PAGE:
The exacerbation of the situation in western Tajikistan, the publicity surrounding Uzbekistan's assistance to Badakhshan, a place which Dushanbe cannot control, and the increasing terrorism against Russian military personnel--all of this probably was the reason for the Tajik's Supreme Council Chairman Emomali Rakhmonov's hasty visit to Moscow. On 6 May in the course of a single day he met with Boris Yeltsin, Victor Chernomyrdin and Andrei Kozyrev. The Russian President again confirmed that Moscow was and remains an ally of the current regime in Dushanbe.


1. Chechnya

May in Chechnya saw increased tension in the relations between President Dudaev and the opposition. One factor fueling this tension is the difference of opinion within the Moscow leadership as to whether it is necessary to enter into formal talks with Chechnya and also with whom to hold such talks--with Dudaev or with the opposition.

In the opinion of Vice-Premier Sergej Shakhraj, who until recently was Minister for Nationality Affairs, there should be no talks with Dudaev, at least not until democratic elections of a new Parliament are held in Chechnya (Dudaev forcibly dissolved the previous Parliament in June of last year). And for the time being, consultations should take place with all the political forces in Chechnya, including opposition forces. By the end of May, the prevailing thinking in the administration of the Russian Federation (RF) President the prevailing thinking was that official talks with the Chechen leadership were imminent and that the partner in the talks should be Dudaev himself. Shakhraj's retirement from the post of Nationalities Minister apparently encouraged Dudaev somewhat and at the same time also caused the opposition to act more decisively.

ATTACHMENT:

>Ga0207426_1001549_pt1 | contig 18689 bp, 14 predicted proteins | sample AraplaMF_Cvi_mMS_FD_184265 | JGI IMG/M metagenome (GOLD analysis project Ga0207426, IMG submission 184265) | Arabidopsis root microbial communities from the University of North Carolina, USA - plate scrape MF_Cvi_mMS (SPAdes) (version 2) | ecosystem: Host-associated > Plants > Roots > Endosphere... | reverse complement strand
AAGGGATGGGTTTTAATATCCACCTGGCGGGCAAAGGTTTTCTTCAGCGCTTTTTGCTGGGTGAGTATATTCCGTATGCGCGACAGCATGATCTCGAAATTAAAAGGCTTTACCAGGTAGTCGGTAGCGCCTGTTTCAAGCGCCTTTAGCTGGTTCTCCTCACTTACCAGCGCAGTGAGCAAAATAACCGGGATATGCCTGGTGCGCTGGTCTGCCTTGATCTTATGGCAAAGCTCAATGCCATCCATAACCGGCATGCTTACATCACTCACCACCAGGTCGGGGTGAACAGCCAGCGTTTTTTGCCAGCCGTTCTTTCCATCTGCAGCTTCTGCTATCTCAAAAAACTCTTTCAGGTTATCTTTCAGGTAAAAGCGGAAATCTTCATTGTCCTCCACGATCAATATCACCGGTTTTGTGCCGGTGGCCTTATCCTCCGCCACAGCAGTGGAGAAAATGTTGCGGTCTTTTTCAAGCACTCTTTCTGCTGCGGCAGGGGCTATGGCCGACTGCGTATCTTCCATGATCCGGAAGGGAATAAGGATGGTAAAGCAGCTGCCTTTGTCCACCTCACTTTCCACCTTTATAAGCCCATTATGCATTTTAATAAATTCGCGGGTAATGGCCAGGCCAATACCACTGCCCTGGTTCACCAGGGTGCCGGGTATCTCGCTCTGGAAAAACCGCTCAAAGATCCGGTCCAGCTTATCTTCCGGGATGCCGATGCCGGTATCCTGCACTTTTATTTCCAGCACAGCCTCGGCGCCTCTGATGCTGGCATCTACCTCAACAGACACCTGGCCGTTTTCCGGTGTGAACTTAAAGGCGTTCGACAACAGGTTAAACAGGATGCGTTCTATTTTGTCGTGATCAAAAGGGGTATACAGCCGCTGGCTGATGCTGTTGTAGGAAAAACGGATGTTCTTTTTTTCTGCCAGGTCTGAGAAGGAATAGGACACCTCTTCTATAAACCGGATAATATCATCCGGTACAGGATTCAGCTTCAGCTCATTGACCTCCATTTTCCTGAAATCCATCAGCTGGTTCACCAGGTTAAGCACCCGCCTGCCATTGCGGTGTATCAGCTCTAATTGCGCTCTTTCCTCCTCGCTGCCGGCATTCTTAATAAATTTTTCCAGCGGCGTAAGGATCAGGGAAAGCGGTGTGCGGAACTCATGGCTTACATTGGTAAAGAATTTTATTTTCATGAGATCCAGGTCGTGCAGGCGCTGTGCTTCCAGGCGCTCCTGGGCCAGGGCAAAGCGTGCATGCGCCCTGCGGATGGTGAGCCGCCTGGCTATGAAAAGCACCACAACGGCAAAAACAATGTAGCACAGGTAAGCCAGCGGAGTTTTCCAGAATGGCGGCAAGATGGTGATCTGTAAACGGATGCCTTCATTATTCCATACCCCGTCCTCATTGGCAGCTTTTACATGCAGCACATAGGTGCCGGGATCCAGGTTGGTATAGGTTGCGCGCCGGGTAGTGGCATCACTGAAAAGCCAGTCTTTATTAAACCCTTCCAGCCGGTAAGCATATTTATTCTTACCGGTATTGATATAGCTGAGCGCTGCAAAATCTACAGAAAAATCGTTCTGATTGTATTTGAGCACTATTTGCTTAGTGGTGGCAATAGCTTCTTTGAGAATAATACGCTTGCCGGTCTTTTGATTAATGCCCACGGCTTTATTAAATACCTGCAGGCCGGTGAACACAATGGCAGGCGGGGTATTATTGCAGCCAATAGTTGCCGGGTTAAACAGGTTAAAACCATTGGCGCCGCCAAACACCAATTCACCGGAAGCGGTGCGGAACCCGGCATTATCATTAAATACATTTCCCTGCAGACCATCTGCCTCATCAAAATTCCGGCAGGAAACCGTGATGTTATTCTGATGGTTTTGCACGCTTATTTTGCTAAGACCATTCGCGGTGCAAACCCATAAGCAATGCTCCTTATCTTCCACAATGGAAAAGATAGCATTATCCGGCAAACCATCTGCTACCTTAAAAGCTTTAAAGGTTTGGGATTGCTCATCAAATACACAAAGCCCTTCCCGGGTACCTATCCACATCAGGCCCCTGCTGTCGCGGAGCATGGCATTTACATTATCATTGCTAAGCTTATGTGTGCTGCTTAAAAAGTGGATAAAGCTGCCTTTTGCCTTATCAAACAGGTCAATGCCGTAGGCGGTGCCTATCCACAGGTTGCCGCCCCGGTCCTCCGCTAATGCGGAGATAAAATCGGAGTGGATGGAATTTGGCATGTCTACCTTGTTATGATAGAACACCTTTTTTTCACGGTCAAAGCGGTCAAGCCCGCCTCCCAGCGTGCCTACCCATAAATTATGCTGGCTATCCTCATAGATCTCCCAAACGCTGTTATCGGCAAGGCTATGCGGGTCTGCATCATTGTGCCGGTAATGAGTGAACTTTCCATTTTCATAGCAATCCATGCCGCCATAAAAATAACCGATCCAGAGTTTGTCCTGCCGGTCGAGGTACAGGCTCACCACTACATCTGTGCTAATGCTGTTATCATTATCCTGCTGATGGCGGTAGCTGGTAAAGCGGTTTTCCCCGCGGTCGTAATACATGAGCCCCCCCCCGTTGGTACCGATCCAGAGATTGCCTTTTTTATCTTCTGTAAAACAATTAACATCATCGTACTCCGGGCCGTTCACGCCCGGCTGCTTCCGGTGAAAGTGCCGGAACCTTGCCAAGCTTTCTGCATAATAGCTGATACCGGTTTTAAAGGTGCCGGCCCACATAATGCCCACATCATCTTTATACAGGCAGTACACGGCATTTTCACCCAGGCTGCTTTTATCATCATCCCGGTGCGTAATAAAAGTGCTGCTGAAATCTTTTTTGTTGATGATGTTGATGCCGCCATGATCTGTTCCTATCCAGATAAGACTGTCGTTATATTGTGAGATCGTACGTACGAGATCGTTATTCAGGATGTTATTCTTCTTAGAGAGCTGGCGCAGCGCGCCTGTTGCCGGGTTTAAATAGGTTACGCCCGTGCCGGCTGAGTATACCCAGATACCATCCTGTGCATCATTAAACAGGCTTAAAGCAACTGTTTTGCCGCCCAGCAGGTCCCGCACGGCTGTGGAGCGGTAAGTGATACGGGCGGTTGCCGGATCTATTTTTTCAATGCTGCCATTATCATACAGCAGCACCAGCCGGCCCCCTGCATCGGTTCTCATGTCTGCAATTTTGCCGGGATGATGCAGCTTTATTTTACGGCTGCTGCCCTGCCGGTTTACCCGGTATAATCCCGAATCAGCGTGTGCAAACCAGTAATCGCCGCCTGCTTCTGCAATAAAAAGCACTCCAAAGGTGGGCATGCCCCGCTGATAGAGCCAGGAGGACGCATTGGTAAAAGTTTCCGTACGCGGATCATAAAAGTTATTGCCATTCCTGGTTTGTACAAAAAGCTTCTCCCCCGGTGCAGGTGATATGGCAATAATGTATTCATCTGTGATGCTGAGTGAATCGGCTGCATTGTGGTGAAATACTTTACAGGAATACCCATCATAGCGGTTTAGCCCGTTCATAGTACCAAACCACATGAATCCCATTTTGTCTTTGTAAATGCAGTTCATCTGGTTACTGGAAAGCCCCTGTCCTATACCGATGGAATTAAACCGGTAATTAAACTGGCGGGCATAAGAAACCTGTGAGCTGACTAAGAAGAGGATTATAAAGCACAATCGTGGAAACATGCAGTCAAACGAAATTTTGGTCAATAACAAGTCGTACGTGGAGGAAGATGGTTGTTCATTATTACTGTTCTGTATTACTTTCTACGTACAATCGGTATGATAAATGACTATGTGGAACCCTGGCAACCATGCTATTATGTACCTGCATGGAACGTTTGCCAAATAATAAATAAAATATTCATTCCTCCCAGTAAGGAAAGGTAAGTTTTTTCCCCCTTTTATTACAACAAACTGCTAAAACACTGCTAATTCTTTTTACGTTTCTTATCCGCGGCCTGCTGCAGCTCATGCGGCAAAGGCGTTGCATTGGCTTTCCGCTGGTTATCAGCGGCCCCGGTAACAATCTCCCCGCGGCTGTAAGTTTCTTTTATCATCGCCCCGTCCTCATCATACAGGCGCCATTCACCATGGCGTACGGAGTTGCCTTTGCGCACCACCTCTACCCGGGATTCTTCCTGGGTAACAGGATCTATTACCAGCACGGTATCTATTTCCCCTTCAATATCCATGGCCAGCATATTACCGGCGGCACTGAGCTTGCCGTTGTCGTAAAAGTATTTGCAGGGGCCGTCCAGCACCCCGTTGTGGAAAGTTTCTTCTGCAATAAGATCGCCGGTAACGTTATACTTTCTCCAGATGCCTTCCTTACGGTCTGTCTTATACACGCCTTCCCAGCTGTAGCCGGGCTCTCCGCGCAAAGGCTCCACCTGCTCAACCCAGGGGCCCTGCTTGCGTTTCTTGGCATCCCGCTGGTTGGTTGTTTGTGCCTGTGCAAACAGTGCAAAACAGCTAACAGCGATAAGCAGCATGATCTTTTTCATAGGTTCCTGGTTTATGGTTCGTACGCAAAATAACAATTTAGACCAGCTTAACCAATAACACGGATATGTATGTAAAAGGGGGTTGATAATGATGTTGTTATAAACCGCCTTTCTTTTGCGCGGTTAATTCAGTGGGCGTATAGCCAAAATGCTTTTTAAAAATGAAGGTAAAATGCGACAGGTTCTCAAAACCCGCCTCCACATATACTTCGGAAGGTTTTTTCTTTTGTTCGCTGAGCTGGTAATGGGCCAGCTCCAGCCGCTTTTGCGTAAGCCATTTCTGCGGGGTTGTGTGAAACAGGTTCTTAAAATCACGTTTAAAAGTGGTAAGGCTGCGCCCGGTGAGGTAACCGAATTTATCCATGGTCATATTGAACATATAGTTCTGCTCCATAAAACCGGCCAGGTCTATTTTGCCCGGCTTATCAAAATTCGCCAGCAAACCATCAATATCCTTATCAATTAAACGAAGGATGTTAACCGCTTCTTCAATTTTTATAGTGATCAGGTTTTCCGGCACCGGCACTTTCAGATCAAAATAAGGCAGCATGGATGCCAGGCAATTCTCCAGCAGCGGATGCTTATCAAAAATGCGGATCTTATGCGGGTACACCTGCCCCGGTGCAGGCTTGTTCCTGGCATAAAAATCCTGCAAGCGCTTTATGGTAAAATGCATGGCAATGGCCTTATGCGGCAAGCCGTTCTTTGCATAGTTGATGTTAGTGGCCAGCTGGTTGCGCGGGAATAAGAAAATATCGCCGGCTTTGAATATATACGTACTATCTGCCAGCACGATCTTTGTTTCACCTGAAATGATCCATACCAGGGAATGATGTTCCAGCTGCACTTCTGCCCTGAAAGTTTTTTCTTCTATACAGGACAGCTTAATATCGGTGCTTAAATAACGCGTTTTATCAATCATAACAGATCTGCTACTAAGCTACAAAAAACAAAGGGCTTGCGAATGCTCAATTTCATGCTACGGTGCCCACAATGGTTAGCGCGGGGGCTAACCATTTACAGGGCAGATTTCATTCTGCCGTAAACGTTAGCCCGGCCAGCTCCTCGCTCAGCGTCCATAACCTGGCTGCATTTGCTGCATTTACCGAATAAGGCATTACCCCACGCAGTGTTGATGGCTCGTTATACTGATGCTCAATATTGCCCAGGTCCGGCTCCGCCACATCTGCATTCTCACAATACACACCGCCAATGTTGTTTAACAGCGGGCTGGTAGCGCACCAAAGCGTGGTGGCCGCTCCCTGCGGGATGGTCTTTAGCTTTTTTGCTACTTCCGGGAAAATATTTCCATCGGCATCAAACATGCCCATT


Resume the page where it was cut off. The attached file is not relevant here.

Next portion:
In early May the so-called Chechen Provisional Council (which was created in December of 1993 and includes most opposition parties and movements, including "Marsho," "Dajmokhk" and others) announced that it is "taking responsibility" for holding the talks with the RF leadership. According to Umar Avturkhanov, a national referendum should decide whether the Chechen Republic should or should not join the Russian Federation. (Avturkhanov is Chairman of the Provisional Council and heads the administration of the Nadterechny area, an area not subordinate to Dudaev.) A condition for conducting this referendum is to be the formation of constitutional bodies of power through free democratic elections.

Implicit (and sometimes explicit) in all this is that Dudaev will have to be forced from his post, in the extreme case by force of arms. Only then will it be possible for a transitional government appointed by the Provisional Council to begin preparations for parliamentary elections. Most probably the new Parliament will be bi-cameral, with the upper house made up of elders of each tribe and the lower of elected representatives from voting districts of equal-sized populations. The post of President of the Chechen Republic is not even mentioned in the Provisional Council's draft plan [of the Constitution].

Of course, Dudaev has only contempt for these opposition proposals and rejects them all. He has declared the members of the Provisional Council to be enemies of the Chechen people and agents of imperialistic Moscow forces. For a long time Dzhokhar Dudaev diplomatically avoided including RF President Boris Yeltsin in this latter group, affirming his willingness to meet with Yeltsin on an official level as the "president of a neighboring state" (moreover, the Kremlin itself neither confirmed nor denied rumors about a meeting between the two Presidents that was supposedly being planned).

The situation changed considerably after the 27 May assassination attempt on Dudaev. As Dudaev's motorcade moved along, a vehicle parked alongside the road and loaded with explosives, blew up. The President himself was not injured, but two people in a different car did die--Interior Minister Magomed Eldiev and his deputy Said-Ali Bataev. President Dudaev, saved by some miracle, instituted a curfew in Chechnya that same day.

According to reports of Chechen officials, experts determined that devices similar [to the one used in this attempt] are "used for attacks and terrorism" by Russian special forces. This was followed by an official Grozny statement which said that "veiling itself in lies about democracy, the leadership of Russia is systematically and purposefully working to undermine the sovereignty of Chechnya." And even though Yeltsin was not directly named as the organizer of this "undermining," it appears that Grozny has now finally buried any hopes of separating the "good" Yeltsin from the "bad" people who surround him.